Charles Darwin wrote in his book “The Origin of species”, first published in 1859, that the mind cannot possibly grasp the idea of the lapse of time. He also added that the chief cause of our natural unwillingness to accept time as an agent of change ─concerning species or other subjects─ is that we are slow in admitting great modifications of which we do not see the steps.
Rovelli argues that what we experience as time´s passage is a mental process happening in the space between memory and anticipation. “Time is the form in which beings whose brains are made up essentially of memory and foresight interact with the world: it is the source of our identity.”
Philosophers claim that time is, by definition, nothing more than a system of temporal relations among things and events, so that the idea of a period of time without transformation of any kind turns out to be incoherent.
But whatever definition Science or Philosophy provide, what we really aim to answer here is what mental and biological resources does the brain use to represent what is generally experienced as incoming information.
It is a new discovery that we possess in our brains “time cells”. A small region embedded near the center of the hippocampus that works as an episodic memory (the memory of experiences).
Time perception is a field of study within psychology, cognitive linguistics and neuroscience that refers to the subjective experience, or sense, of time, which is measured by someone´s own perception of the duration of the indefinite and unfolding of events.
David Eagleman developed, a few years back, an interesting number of experiments to prove Time perception. He concluded that Time becomes a function of how much resources the brain avails in a situation and also that function changes according to age; what makes it look as it, when we are young, time would run in slow motion, which changes as we grow older. This is due to an increasing in the inability to create new memories as time goes by.
Despite the success of Eagleman´s theory, if we take into account Darwin’s point of view, we can’t still prove if man can really understand the lapse of time. For, biologically speaking, man is only able to process such term, whether as a concept or as an experience, through their senses. If man, in general, is able to understand his existence as a species or as inhabitant of a planet that has survived millions of years of evolution and constant change (and will continue to do so), cannot be proved.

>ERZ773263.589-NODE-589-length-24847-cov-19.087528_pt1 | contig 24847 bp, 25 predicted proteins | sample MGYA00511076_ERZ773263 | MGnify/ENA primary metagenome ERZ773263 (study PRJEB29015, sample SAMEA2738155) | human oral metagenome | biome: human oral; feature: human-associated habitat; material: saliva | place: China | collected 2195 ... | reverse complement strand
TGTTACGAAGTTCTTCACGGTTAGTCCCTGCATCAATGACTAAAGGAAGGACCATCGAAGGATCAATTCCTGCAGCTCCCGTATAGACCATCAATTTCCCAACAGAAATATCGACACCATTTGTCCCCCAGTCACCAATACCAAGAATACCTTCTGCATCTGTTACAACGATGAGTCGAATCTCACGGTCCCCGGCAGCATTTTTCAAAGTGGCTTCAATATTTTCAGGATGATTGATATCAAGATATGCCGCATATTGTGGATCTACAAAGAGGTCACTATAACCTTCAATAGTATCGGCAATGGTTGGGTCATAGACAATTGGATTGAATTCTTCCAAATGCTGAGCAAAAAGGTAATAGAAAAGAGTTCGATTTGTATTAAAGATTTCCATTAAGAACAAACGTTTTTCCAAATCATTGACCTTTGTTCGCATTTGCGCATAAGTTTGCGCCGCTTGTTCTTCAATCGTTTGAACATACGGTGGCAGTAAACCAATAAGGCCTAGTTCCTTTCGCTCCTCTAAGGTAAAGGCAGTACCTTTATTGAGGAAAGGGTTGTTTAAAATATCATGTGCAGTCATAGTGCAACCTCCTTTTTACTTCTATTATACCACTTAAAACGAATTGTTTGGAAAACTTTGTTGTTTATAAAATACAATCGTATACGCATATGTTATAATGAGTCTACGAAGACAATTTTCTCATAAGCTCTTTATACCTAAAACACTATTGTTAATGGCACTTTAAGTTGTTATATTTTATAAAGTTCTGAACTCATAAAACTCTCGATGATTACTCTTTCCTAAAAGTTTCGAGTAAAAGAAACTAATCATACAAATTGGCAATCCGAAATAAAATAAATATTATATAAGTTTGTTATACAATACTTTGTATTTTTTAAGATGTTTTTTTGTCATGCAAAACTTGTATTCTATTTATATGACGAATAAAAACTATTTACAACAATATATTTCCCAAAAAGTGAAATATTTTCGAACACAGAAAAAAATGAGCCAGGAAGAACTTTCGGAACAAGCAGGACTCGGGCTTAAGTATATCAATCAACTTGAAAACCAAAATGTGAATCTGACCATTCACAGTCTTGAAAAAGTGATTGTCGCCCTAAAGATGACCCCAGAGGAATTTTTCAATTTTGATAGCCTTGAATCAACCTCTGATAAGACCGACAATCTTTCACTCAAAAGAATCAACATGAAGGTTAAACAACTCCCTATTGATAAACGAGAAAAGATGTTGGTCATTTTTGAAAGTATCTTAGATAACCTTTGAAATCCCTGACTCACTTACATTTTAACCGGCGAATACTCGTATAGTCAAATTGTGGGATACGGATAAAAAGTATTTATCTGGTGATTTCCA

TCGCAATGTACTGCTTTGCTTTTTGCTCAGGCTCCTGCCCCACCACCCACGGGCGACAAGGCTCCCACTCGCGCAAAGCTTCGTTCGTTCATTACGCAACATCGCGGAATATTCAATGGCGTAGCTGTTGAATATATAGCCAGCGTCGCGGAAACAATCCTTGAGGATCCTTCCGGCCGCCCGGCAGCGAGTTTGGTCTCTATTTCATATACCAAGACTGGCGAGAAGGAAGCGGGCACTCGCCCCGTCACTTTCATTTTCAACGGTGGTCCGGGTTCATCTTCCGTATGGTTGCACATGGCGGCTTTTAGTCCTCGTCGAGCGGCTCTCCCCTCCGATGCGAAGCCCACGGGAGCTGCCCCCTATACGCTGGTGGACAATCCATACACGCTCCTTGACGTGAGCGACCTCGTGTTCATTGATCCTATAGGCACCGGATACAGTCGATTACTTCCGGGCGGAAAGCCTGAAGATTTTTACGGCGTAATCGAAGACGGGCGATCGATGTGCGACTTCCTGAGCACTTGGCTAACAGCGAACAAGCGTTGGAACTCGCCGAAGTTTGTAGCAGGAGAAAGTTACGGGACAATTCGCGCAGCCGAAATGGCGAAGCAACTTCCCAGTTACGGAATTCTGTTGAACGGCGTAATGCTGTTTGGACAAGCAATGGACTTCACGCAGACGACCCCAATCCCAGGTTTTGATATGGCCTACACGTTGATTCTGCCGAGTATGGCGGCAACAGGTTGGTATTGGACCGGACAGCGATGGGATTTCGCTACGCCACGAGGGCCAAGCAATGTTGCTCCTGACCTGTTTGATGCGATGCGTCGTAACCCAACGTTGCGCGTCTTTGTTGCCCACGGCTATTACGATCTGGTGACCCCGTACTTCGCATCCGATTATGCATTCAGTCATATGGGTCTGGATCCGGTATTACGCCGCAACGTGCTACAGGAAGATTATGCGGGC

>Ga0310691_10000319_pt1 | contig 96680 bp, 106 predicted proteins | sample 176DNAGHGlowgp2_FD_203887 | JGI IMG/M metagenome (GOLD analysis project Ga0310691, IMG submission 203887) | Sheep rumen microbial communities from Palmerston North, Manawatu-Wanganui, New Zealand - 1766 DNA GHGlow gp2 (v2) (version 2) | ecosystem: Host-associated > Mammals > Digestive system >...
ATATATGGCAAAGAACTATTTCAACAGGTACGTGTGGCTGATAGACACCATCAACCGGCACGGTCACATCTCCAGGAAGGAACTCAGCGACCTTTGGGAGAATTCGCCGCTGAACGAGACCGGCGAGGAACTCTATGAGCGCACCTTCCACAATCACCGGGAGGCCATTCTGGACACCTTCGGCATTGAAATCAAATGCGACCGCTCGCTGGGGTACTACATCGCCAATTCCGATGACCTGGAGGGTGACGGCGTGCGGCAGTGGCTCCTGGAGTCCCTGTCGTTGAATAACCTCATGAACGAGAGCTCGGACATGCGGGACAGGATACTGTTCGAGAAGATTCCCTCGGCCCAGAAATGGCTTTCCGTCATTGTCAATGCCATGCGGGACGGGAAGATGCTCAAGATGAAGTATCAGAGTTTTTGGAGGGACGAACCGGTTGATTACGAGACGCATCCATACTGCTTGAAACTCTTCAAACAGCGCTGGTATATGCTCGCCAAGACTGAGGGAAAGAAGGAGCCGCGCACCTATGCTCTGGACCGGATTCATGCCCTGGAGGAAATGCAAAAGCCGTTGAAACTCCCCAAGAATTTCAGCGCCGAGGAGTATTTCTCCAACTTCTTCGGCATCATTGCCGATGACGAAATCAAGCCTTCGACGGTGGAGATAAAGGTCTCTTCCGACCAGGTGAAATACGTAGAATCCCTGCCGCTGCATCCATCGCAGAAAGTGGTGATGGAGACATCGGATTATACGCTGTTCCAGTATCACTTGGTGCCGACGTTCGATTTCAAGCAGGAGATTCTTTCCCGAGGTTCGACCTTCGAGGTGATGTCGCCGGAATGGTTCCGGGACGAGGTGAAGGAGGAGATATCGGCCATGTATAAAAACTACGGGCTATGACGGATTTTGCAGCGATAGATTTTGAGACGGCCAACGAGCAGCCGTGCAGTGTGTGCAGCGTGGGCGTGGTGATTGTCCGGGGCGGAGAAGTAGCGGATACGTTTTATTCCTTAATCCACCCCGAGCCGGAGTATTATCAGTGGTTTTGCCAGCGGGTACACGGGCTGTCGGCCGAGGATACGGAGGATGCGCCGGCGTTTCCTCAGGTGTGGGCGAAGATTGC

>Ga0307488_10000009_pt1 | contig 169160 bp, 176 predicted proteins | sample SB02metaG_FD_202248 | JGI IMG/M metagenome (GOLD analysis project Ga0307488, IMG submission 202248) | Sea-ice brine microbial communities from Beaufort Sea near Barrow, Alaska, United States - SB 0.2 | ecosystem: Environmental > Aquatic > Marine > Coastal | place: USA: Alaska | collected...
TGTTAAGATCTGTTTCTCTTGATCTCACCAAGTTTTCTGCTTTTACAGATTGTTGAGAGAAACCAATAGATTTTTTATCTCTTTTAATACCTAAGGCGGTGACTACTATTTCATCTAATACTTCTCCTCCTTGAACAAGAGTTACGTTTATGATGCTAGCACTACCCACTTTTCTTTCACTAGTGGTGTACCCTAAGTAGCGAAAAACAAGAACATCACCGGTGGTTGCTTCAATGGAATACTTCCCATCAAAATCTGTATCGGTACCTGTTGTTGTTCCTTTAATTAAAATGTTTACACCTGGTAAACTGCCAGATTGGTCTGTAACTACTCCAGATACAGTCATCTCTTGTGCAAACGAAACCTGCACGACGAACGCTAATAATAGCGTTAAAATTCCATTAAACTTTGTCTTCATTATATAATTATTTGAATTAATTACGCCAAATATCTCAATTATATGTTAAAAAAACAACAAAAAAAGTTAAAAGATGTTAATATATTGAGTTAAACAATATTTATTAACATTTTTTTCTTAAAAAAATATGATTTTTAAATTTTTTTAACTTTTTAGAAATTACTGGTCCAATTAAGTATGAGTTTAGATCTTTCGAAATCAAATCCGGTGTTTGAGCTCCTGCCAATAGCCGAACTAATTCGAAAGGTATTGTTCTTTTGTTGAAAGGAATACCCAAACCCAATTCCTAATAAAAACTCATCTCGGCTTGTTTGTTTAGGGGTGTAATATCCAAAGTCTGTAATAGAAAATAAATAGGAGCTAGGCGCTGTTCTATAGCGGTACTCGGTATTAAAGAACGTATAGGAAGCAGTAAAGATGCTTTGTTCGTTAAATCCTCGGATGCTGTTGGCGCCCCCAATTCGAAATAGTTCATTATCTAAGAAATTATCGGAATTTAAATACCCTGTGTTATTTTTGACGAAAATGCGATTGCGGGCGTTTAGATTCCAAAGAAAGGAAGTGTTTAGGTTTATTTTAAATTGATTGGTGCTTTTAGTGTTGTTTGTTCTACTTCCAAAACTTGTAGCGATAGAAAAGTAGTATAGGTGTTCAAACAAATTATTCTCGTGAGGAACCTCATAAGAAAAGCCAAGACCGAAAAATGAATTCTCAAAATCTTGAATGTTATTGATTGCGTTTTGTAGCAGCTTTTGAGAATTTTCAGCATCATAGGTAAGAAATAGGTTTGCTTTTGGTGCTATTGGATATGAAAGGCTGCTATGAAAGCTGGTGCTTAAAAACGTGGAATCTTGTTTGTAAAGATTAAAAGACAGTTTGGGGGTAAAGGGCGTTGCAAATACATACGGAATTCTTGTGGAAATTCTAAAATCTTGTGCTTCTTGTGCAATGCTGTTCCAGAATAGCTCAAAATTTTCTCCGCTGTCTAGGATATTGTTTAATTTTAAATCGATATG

All in all, if the human mind is only able to perceive and understand time according to the representation of sensory information and impulses, then it is absolutely necessary to conclude that, as a species, he is not able to render his own existence to a timeline that has begun before him and will probably go on developing without his acknowledgement.
Time, without the restrictions of the scales of man, will keep on running and working through agents of change that will make sure life prevails and follows a certain course of action. And man, as a species, may well start to develop a way to understand and to embrace the lapse of time as something happening outside of himself.
Someone said time is the only prove we have that our existence is real. We might be on our way to find out if that consideration is an actual fact.
Nancy M. Gallegos
Image credit Walking Darkly Painting by Howard Ross